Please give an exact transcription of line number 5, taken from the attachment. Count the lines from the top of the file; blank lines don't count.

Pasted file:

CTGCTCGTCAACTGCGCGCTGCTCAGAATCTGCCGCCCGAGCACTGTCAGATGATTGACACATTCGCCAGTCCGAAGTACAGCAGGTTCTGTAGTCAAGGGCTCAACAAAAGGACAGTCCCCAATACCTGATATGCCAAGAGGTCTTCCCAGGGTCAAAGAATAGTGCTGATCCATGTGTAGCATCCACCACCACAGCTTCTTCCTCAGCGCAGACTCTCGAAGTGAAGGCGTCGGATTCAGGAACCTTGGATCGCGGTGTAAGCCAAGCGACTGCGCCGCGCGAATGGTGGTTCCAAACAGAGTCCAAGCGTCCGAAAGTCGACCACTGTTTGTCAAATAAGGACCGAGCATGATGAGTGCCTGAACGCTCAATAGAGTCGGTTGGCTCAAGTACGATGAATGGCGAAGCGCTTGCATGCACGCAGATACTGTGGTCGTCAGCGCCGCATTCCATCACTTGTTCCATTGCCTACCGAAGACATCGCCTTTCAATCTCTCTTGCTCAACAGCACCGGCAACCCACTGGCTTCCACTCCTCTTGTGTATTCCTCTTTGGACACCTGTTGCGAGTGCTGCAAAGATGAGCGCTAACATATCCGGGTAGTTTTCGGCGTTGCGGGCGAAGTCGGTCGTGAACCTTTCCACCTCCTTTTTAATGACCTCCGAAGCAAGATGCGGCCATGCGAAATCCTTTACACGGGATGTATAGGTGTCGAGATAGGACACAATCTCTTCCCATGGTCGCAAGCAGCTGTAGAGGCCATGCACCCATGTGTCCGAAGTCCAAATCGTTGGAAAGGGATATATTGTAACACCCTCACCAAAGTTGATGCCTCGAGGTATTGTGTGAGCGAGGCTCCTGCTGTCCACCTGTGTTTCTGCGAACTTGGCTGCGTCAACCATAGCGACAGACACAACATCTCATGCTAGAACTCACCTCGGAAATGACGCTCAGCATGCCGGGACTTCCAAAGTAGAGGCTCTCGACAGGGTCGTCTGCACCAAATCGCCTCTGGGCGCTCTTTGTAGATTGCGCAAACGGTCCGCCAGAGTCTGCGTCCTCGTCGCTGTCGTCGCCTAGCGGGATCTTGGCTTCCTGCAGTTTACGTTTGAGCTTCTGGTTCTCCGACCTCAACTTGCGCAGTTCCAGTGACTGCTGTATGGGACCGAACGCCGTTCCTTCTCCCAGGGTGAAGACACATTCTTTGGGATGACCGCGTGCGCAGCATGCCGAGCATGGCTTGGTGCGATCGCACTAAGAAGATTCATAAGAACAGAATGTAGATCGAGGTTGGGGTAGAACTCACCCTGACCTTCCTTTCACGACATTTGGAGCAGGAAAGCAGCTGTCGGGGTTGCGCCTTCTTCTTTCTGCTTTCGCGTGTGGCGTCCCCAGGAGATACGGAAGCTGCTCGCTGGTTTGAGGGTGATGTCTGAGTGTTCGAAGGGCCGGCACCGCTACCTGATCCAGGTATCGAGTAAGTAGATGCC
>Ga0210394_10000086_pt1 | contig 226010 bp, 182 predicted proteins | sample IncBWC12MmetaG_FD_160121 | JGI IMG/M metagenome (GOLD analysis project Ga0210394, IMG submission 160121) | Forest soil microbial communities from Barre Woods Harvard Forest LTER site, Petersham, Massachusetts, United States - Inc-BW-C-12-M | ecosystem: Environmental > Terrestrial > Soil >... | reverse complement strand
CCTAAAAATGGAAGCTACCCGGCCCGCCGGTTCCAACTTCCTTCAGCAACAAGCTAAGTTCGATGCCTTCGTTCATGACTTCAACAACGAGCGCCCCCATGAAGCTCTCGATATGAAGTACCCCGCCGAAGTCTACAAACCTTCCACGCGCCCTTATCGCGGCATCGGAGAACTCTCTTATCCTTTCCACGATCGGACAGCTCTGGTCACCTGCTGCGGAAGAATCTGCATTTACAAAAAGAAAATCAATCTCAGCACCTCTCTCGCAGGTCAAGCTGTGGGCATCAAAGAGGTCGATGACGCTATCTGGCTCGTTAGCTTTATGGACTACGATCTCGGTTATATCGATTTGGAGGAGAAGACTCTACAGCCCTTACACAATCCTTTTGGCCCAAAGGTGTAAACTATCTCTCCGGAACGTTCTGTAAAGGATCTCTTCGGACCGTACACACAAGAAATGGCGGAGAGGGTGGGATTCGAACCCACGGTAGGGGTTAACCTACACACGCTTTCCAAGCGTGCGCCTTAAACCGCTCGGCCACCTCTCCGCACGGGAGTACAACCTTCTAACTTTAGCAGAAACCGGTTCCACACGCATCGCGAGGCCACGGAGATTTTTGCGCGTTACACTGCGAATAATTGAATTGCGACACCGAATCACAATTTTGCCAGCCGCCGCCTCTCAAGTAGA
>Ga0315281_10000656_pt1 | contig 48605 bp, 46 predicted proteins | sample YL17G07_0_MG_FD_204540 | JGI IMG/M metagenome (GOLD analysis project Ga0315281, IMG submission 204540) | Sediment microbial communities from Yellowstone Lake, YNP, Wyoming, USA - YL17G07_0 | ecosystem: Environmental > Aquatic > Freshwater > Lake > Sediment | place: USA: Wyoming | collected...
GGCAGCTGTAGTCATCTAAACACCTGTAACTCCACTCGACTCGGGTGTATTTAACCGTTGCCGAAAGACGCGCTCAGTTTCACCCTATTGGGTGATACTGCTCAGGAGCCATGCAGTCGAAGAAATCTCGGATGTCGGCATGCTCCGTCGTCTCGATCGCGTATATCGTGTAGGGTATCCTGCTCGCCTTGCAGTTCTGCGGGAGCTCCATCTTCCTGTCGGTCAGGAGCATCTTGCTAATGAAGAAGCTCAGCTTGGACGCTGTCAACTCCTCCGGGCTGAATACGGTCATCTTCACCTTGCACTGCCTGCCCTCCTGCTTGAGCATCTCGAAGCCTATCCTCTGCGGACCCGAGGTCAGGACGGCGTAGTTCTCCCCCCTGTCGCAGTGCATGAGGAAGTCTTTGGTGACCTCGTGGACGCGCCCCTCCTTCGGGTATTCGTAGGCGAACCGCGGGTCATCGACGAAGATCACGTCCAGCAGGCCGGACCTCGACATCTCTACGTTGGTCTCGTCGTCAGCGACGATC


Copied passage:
GGCAGCTGTAGTCATCTAAACACCTGTAACTCCACTCGACTCGGGTGTATTTAACCGTTGCCGAAAGACGCGCTCAGTTTCACCCTATTGGGTGATACTGCTCAGGAGCCATGCAGTCGAAGAAATCTCGGATGTCGGCATGCTCCGTCGTCTCGATCGCGTATATCGTGTAGGGTATCCTGCTCGCCTTGCAGTTCTGCGGGAGCTCCATCTTCCTGTCGGTCAGGAGCATCTTGCTAATGAAGAAGCTCAGCTTGGACGCTGTCAACTCCTCCGGGCTGAATACGGTCATCTTCACCTTGCACTGCCTGCCCTCCTGCTTGAGCATCTCGAAGCCTATCCTCTGCGGACCCGAGGTCAGGACGGCGTAGTTCTCCCCCCTGTCGCAGTGCATGAGGAAGTCTTTGGTGACCTCGTGGACGCGCCCCTCCTTCGGGTATTCGTAGGCGAACCGCGGGTCATCGACGAAGATCACGTCCAGCAGGCCGGACCTCGACATCTCTACGTTGGTCTCGTCGTCAGCGACGATC